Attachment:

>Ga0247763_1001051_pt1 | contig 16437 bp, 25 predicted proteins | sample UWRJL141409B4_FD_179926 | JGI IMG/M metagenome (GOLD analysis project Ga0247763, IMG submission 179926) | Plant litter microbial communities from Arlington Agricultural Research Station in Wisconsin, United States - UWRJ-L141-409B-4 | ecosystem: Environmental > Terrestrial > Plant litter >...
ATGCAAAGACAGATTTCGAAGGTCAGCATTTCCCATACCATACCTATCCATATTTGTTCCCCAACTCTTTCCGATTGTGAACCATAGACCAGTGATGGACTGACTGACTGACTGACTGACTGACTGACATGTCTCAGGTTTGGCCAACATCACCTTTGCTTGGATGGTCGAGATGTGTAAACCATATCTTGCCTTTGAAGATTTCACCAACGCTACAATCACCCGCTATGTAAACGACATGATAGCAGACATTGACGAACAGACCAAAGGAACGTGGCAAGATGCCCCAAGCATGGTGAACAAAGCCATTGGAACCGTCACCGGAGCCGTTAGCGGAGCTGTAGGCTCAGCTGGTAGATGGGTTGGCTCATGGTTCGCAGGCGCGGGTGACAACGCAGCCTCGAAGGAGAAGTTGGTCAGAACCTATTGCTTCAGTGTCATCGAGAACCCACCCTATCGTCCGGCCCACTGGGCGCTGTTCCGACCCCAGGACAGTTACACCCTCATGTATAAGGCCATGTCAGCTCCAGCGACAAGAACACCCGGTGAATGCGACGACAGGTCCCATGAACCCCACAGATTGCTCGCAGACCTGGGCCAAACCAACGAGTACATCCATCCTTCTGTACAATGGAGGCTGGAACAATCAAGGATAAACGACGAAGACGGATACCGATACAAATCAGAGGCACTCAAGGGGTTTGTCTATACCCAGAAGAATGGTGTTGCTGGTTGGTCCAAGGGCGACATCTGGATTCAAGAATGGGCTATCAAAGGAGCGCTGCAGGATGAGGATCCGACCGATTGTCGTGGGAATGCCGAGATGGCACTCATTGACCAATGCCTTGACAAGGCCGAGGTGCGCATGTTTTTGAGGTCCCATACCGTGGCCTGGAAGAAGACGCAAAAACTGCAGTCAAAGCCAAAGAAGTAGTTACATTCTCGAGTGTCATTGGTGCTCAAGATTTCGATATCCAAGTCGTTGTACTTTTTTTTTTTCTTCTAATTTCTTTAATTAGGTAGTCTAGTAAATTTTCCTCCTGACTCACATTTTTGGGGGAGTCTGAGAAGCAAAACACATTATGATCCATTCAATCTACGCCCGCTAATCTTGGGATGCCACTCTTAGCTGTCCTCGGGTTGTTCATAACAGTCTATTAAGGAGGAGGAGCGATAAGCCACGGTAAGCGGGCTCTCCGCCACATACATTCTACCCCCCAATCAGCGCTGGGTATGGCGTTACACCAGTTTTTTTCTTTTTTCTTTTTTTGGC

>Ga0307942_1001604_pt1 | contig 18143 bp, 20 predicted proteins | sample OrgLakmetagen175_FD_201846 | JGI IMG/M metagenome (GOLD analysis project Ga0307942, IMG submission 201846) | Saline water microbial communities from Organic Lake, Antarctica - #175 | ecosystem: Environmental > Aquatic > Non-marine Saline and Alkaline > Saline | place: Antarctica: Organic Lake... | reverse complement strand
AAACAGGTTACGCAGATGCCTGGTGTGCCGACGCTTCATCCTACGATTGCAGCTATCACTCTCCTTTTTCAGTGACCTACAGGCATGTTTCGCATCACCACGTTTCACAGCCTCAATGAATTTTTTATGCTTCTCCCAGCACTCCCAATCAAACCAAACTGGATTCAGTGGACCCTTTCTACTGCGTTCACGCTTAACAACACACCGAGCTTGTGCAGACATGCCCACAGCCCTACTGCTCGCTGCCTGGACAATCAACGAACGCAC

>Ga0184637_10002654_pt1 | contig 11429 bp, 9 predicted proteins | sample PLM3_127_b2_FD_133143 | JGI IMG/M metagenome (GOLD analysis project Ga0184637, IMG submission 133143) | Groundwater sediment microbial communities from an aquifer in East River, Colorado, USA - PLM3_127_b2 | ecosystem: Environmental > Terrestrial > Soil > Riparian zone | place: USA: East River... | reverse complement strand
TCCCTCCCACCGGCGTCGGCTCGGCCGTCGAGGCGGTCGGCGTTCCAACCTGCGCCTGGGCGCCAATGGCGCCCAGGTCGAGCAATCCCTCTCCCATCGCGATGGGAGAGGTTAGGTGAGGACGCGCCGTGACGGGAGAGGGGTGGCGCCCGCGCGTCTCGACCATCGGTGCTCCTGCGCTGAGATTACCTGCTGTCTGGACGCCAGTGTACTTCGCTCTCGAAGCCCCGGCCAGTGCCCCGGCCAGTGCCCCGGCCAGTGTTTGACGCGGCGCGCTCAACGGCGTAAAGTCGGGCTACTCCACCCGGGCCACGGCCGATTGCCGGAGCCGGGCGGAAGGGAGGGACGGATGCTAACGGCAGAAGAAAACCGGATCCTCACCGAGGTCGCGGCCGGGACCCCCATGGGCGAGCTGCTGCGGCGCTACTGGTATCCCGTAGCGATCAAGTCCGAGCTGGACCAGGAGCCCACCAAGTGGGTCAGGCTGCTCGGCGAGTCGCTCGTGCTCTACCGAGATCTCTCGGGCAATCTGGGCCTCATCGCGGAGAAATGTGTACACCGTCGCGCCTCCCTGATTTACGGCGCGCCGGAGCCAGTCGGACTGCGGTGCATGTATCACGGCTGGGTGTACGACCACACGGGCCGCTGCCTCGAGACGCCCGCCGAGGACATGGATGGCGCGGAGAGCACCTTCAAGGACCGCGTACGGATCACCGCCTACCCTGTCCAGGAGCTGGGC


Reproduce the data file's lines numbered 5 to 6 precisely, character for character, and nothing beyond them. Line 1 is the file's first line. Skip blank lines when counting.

>Ga0184637_10002654_pt1 | contig 11429 bp, 9 predicted proteins | sample PLM3_127_b2_FD_133143 | JGI IMG/M metagenome (GOLD analysis project Ga0184637, IMG submission 133143) | Groundwater sediment microbial communities from an aquifer in East River, Colorado, USA - PLM3_127_b2 | ecosystem: Environmental > Terrestrial > Soil > Riparian zone | place: USA: East River... | reverse complement strand
TCCCTCCCACCGGCGTCGGCTCGGCCGTCGAGGCGGTCGGCGTTCCAACCTGCGCCTGGGCGCCAATGGCGCCCAGGTCGAGCAATCCCTCTCCCATCGCGATGGGAGAGGTTAGGTGAGGACGCGCCGTGACGGGAGAGGGGTGGCGCCCGCGCGTCTCGACCATCGGTGCTCCTGCGCTGAGATTACCTGCTGTCTGGACGCCAGTGTACTTCGCTCTCGAAGCCCCGGCCAGTGCCCCGGCCAGTGCCCCGGCCAGTGTTTGACGCGGCGCGCTCAACGGCGTAAAGTCGGGCTACTCCACCCGGGCCACGGCCGATTGCCGGAGCCGGGCGGAAGGGAGGGACGGATGCTAACGGCAGAAGAAAACCGGATCCTCACCGAGGTCGCGGCCGGGACCCCCATGGGCGAGCTGCTGCGGCGCTACTGGTATCCCGTAGCGATCAAGTCCGAGCTGGACCAGGAGCCCACCAAGTGGGTCAGGCTGCTCGGCGAGTCGCTCGTGCTCTACCGAGATCTCTCGGGCAATCTGGGCCTCATCGCGGAGAAATGTGTACACCGTCGCGCCTCCCTGATTTACGGCGCGCCGGAGCCAGTCGGACTGCGGTGCATGTATCACGGCTGGGTGTACGACCACACGGGCCGCTGCCTCGAGACGCCCGCCGAGGACATGGATGGCGCGGAGAGCACCTTCAAGGACCGCGTACGGATCACCGCCTACCCTGTCCAGGAGCTGGGC